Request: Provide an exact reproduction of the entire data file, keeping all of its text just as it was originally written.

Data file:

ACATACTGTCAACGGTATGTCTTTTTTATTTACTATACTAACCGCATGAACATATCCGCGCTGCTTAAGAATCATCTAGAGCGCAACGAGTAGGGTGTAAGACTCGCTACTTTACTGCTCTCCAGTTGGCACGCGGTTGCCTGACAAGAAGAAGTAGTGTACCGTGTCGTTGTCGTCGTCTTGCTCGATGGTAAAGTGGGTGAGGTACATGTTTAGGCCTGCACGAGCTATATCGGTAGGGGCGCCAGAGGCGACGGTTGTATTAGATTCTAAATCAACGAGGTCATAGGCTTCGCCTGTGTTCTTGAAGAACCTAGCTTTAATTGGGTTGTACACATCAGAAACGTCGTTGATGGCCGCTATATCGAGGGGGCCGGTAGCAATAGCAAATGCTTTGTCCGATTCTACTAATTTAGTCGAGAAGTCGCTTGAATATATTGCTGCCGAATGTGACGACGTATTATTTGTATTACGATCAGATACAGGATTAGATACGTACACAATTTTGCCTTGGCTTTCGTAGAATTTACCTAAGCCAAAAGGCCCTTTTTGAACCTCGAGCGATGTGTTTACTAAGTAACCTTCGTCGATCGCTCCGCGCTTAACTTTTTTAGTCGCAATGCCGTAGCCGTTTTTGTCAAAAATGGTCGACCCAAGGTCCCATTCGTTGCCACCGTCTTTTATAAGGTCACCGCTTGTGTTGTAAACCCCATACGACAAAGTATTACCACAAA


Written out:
ACATACTGTCAACGGTATGTCTTTTTTATTTACTATACTAACCGCATGAACATATCCGCGCTGCTTAAGAATCATCTAGAGCGCAACGAGTAGGGTGTAAGACTCGCTACTTTACTGCTCTCCAGTTGGCACGCGGTTGCCTGACAAGAAGAAGTAGTGTACCGTGTCGTTGTCGTCGTCTTGCTCGATGGTAAAGTGGGTGAGGTACATGTTTAGGCCTGCACGAGCTATATCGGTAGGGGCGCCAGAGGCGACGGTTGTATTAGATTCTAAATCAACGAGGTCATAGGCTTCGCCTGTGTTCTTGAAGAACCTAGCTTTAATTGGGTTGTACACATCAGAAACGTCGTTGATGGCCGCTATATCGAGGGGGCCGGTAGCAATAGCAAATGCTTTGTCCGATTCTACTAATTTAGTCGAGAAGTCGCTTGAATATATTGCTGCCGAATGTGACGACGTATTATTTGTATTACGATCAGATACAGGATTAGATACGTACACAATTTTGCCTTGGCTTTCGTAGAATTTACCTAAGCCAAAAGGCCCTTTTTGAACCTCGAGCGATGTGTTTACTAAGTAACCTTCGTCGATCGCTCCGCGCTTAACTTTTTTAGTCGCAATGCCGTAGCCGTTTTTGTCAAAAATGGTCGACCCAAGGTCCCATTCGTTGCCACCGTCTTTTATAAGGTCACCGCTTGTGTTGTAAACCCCATACGACAAAGTATTACCACAAA